Every time I see a puffin, the same thought comes to mind: They’re not real, right? They’re too impossibly cute.
For me and for everyone else on the planet, I bet, they seem just too adorable to be of natural origins.
But they are. The Atlantic puffin (Fratercula arctica)—also known as the common puffin—is a species of seabird in the auk family, a group of birds notable for their ability to “fly” underwater as well as in the air. But although they are excellent swimmers and divers, puffins walking on land appear clumsy.
Atlantic puffins are the only puffin native to the Atlantic Ocean; two related species, the tufted puffin and the horned puffin, are found in the northeastern Pacific. The Atlantic puffin breeds in Greenland, Iceland, the state of Maine in the U.S., Newfoundland, Norway and many North Atlantic islands, including Ireland and those in Scotland.
Atlantic puffins were once driven to near-extinction in the United States by egg collecting for food and hunting. Hunters shot the plump birds for meat and for feathers to fill pillows and adorn women’s hats. Today’s threats come from natural predators and unnatural, human-caused climate change.
While puffin colonies are mostly on small islands where there are no terrestrial predators—such as cats, dogs, foxes, rats, stoats and weasels—adult birds and newly fledged chicks (or “pufflings”) are at risk of attacks from the air by gulls and skuas, which can catch a bird in flight or attack one that is unable to escape fast enough on the ground. When it detects danger, a puffin will take off and fly down to the sea, where other wheeling puffins against a cliff can make it difficult for a predator to concentrate on any one bird. Alternatively, a puffin will retreat into its burrow. If caught, it will defend itself vigorously with its beak and sharp claws.
When out at sea, dangers come from below, and puffins can sometimes be seen putting their heads underwater to peer around for seals and large fish.
But climate change may be the toughest challenge that puffins will ever face. Populations of the bird have dramatically declined in the United States and other parts of the world as sea temperatures continue to rise.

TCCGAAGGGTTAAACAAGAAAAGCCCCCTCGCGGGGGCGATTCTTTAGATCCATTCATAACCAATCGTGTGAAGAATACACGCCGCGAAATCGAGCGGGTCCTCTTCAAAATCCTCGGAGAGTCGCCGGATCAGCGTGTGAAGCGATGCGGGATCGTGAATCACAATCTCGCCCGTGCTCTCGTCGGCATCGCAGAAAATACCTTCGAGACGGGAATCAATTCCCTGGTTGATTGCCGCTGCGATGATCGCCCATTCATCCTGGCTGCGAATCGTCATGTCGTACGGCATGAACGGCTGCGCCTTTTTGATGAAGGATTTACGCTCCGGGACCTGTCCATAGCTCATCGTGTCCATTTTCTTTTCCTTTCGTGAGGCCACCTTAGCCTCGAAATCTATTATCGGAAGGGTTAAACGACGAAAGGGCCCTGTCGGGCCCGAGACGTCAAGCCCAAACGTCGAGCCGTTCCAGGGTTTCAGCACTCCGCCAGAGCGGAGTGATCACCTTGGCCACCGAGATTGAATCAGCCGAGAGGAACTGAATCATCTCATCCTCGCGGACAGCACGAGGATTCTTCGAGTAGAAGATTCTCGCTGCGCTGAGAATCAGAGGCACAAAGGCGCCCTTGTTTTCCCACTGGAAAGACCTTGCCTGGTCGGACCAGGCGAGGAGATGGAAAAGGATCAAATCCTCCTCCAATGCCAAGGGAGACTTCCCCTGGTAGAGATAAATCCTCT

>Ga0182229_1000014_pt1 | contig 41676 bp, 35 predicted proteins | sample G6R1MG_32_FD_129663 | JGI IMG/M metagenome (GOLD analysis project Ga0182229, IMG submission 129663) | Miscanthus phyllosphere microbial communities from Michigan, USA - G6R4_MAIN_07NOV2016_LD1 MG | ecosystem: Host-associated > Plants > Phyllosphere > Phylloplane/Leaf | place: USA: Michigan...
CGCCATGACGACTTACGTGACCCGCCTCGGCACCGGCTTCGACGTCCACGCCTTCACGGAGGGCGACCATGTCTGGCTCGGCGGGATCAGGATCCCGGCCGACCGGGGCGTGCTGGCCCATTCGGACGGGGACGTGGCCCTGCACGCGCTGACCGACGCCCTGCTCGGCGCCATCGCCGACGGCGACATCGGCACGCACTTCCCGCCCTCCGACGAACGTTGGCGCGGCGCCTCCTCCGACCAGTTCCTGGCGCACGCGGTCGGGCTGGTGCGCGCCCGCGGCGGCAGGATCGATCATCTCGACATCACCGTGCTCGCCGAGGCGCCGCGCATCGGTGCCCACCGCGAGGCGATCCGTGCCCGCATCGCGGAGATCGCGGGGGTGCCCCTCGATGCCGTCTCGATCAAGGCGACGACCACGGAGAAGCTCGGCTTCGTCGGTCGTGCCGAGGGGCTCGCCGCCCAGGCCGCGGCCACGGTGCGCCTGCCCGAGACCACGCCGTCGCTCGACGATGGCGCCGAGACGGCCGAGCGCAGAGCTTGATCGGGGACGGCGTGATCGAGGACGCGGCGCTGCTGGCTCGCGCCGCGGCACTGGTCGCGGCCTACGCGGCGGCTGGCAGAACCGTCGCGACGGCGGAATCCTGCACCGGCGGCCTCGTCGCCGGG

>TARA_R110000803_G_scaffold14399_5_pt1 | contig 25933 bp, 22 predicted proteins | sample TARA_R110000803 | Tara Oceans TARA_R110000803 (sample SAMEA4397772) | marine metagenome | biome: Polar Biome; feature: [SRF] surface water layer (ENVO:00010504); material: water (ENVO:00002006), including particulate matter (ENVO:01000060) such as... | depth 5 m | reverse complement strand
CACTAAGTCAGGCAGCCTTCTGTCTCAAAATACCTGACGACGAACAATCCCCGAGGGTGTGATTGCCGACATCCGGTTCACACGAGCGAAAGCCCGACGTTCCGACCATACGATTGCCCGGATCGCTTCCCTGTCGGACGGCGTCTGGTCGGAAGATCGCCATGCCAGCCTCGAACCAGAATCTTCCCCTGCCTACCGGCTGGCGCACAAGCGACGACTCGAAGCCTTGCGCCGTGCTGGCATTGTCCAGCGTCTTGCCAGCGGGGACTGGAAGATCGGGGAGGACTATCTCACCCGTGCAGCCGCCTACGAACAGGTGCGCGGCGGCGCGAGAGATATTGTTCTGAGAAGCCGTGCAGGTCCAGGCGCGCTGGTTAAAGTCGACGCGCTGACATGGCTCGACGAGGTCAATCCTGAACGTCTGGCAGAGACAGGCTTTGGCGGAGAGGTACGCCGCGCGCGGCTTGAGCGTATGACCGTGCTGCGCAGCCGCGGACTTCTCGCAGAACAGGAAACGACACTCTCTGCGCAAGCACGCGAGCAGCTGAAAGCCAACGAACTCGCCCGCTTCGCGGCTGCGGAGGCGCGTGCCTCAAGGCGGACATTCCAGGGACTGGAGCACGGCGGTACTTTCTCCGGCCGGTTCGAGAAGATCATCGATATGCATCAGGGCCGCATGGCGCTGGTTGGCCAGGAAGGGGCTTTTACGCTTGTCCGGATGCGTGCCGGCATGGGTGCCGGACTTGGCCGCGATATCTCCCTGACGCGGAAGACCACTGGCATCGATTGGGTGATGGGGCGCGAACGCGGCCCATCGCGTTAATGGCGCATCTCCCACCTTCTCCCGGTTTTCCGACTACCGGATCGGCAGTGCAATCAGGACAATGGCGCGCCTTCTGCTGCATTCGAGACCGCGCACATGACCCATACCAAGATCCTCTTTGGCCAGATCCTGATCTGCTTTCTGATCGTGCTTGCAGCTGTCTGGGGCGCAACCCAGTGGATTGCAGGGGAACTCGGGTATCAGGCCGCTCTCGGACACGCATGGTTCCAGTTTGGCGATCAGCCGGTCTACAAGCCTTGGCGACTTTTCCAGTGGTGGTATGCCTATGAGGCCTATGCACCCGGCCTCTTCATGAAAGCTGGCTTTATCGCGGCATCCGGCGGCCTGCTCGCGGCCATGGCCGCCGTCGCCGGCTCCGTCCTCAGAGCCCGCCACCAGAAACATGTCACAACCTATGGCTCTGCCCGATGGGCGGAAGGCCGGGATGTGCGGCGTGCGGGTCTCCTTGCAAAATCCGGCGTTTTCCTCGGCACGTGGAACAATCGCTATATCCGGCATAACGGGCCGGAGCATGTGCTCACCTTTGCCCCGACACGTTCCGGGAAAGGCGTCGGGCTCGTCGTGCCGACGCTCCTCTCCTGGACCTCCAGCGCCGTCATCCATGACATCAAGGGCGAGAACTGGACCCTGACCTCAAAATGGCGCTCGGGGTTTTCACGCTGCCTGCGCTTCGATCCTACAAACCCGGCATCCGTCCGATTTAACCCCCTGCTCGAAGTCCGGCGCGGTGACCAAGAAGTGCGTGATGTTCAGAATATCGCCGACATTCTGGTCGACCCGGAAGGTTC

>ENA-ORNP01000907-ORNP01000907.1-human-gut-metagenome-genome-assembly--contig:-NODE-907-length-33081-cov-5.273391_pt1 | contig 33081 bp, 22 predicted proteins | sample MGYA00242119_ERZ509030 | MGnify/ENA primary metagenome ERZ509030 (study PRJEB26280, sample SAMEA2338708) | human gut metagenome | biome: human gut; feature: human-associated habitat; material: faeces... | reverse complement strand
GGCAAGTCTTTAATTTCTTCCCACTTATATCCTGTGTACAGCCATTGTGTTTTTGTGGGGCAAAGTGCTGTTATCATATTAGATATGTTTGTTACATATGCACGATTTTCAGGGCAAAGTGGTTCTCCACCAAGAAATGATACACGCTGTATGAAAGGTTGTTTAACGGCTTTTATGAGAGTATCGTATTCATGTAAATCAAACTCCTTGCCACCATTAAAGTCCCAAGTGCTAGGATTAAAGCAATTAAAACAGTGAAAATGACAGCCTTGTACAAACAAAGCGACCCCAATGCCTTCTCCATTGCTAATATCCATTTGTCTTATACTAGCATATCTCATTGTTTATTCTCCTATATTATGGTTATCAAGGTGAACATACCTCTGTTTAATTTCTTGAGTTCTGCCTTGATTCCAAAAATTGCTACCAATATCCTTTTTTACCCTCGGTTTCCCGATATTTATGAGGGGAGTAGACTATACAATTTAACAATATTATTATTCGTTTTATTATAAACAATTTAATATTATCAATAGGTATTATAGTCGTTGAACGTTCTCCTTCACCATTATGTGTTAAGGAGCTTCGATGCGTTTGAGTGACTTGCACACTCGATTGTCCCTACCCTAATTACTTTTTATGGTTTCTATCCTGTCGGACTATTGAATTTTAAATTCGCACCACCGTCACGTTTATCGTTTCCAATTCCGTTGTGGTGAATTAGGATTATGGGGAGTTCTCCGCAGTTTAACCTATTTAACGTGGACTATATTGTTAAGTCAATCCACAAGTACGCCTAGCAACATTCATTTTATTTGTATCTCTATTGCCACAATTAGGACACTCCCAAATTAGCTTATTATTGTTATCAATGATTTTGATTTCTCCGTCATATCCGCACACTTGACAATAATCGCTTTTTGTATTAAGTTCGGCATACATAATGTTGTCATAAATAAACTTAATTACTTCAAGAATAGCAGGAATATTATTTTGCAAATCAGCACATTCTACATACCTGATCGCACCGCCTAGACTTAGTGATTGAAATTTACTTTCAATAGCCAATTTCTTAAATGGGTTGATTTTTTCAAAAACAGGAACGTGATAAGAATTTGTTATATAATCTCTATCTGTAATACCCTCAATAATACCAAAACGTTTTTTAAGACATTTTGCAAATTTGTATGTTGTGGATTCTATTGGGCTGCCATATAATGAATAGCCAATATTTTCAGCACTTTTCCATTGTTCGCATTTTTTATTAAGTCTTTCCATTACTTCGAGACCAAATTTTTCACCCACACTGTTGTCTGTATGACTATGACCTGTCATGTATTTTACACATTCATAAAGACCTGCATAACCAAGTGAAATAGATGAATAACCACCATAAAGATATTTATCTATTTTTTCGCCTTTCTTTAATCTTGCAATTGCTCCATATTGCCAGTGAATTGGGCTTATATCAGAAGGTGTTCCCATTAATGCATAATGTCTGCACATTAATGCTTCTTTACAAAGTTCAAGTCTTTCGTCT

Like many migratory birds that have had to shift their way of life, puffins are finding it more difficult to find their major food source, herring. As ocean temperatures warm and fish populations are displaced, mismatches in prey-and-predator relationships increase. A marked deficit of roughly 5 percent annually of herring presence in the diets of puffin populations has been recorded. Some puffins are filling the void by hunting and feeding their young butterfish, which are now more abundant in puffin habitats as they, too, react to changing conditions. Young puffins, however, are unable to swallow these larger and deeper-bodied fish, and many have died of starvation.
Citing climate change as a key threat when it stated, “This species is highly susceptible to the impacts of climate change, such as sea temperature rise and shifts in prey distribution and abundance,” the International Union for the Conservation of Nature (IUCN) listed European puffin populations as endangered on its Red List of Threatened Species in 2015.
In the United States, scientists have recorded declining survival rates for pufflings in Maine’s two largest colonies. Rapid habitat destruction and food supply disruption caused by more frequent and extreme ocean conditions—coupled with delayed breeding seasons, low birth rates, high fledgling mortality and unprecedented die-offs—have taken a high toll on puffins.
With all that in mind, take a moment to look at the images below of these cute, charismatic birds, taken in Scotland. While they may look fantastic and imaginary, puffins are very real—as are the climate change threats they face.
I’m hoping that cuteness can be a catalyst for climate-change change.
Here’s to finding your true places and natural habitats,